HEPATITIS c Virus prevention IN EGYPT
Reducing Transmission by Reducing Exposure
How do people in Egypt get infected with Hepatitis C virus
and how can they protect themselves, their family and their friends

Hepatitis C virus is spread from one person to another person by blood.  How can this happen? There are many ways that this can happen:  

  1. A person is bleeding and there is blood on the person on the persons cloths on the table, chair, and they could bleed onto anything.
    1. This blood can be easily cleaned off with soap and water. But the blood may spill on important medical or dental equipment or instruments.  
    2. Blood on medical or dental instruments or equipment is dangerous. If this blood is from a person infected with HCV then this equipment will be contaminated with the virus.
    3. If any of these contaminated instruments or equipment are used on a patient, the patient could get infected with the virus.
  2. A medical or dental person or assistant uses an instrument or a medical or dental equipment that was used for another patient.
    1. The instrument or equipment was not cleaned or sterilized before using it on another patient
    2. The instruments became contaminated because someone bled on them.
    3. The hands of the nurse or doctor or other assistant had blood on them and they did not wash their hands or put on clean new latex gloves and picked up the instrument with bloody hands.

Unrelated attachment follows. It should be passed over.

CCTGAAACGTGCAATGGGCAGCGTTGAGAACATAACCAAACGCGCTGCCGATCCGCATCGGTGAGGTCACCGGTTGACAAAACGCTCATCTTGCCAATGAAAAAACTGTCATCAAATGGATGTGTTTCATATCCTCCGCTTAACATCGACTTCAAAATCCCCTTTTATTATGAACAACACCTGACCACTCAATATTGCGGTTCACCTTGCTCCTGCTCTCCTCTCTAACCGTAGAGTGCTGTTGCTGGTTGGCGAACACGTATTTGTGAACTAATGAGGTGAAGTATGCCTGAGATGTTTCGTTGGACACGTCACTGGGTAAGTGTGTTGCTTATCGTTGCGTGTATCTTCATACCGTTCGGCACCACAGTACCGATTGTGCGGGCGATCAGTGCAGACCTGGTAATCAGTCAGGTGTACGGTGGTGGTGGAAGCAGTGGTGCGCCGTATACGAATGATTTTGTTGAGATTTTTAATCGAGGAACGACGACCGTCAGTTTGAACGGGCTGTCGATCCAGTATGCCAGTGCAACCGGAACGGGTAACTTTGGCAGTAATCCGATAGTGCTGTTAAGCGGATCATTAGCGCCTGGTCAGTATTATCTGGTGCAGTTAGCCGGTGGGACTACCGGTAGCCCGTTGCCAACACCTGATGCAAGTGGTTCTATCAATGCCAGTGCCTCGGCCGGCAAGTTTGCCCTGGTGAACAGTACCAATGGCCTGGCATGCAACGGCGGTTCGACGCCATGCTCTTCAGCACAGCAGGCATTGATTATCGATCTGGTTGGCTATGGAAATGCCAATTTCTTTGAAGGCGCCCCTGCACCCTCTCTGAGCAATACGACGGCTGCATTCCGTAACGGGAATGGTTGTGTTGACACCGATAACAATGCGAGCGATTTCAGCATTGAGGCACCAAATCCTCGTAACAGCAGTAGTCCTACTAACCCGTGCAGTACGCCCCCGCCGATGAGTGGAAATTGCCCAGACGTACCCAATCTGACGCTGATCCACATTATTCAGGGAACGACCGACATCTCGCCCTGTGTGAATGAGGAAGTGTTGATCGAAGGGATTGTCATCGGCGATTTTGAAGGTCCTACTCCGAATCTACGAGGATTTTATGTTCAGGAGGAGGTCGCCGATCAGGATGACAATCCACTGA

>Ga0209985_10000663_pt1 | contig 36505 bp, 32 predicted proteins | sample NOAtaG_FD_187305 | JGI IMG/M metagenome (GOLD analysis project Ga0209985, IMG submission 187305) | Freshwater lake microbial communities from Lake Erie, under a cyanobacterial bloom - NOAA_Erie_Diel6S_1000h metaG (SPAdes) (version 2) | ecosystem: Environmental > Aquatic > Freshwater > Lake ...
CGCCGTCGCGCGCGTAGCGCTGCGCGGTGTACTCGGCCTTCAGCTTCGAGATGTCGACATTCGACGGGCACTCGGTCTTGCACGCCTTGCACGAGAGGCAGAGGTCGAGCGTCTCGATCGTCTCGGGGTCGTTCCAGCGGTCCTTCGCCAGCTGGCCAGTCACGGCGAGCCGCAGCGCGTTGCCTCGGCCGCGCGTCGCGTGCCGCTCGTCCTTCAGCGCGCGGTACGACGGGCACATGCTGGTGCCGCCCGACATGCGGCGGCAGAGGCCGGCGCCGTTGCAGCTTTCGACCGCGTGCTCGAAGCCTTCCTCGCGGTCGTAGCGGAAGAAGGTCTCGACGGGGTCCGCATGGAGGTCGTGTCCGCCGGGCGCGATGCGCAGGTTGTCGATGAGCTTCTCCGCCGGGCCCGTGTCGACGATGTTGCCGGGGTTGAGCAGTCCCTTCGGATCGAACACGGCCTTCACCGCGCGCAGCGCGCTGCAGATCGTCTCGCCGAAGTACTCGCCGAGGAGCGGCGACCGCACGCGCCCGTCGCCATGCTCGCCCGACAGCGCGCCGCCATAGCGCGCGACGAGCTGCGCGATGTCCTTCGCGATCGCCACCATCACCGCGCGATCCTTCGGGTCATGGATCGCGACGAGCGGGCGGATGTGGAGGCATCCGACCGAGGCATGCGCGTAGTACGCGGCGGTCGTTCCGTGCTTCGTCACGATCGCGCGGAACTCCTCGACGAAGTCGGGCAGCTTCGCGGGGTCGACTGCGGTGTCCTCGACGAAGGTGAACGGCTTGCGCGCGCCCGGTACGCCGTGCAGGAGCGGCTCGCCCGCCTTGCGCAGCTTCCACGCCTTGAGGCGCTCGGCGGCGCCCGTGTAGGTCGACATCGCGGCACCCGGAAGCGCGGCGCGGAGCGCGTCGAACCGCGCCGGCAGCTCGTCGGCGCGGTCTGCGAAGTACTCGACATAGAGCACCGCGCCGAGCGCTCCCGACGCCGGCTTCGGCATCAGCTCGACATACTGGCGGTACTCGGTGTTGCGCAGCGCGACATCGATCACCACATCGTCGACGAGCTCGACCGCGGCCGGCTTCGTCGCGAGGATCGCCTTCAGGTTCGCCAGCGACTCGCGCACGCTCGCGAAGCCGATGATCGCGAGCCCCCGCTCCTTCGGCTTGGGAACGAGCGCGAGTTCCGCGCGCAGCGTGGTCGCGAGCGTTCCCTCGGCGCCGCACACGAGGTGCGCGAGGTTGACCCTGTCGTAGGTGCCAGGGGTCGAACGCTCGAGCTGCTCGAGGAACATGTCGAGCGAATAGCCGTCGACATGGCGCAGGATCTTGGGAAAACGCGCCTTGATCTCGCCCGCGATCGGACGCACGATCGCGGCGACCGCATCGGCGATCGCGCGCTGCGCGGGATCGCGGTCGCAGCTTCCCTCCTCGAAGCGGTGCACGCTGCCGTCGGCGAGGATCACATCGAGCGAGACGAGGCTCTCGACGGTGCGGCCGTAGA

3. Injections: Egyptians get millions of injections every year. Some of these injections may use clean sterile needles and sterile syringes.
    1. Giving a safe injection requires training and only trained persons should give injections.
    2. Needles and syringes should be used only once and never reused.
  4. Medical and dental procedures: there are hundreds of different medical and dental procedures that can spread HCV
    1. Every instrument the dentist uses in your mouth can be contaminated from another patient if the instrument has not been cleaned and sterilized.
    2. Doctors or nurses or other assistants use a needle or any instrument that goes through the skin and is not clean and sterile can infect you with HCV.
    3. Doctors and dentists use many different instruments and if the instrument is reused and not clean and sterile you can be infected with HCV.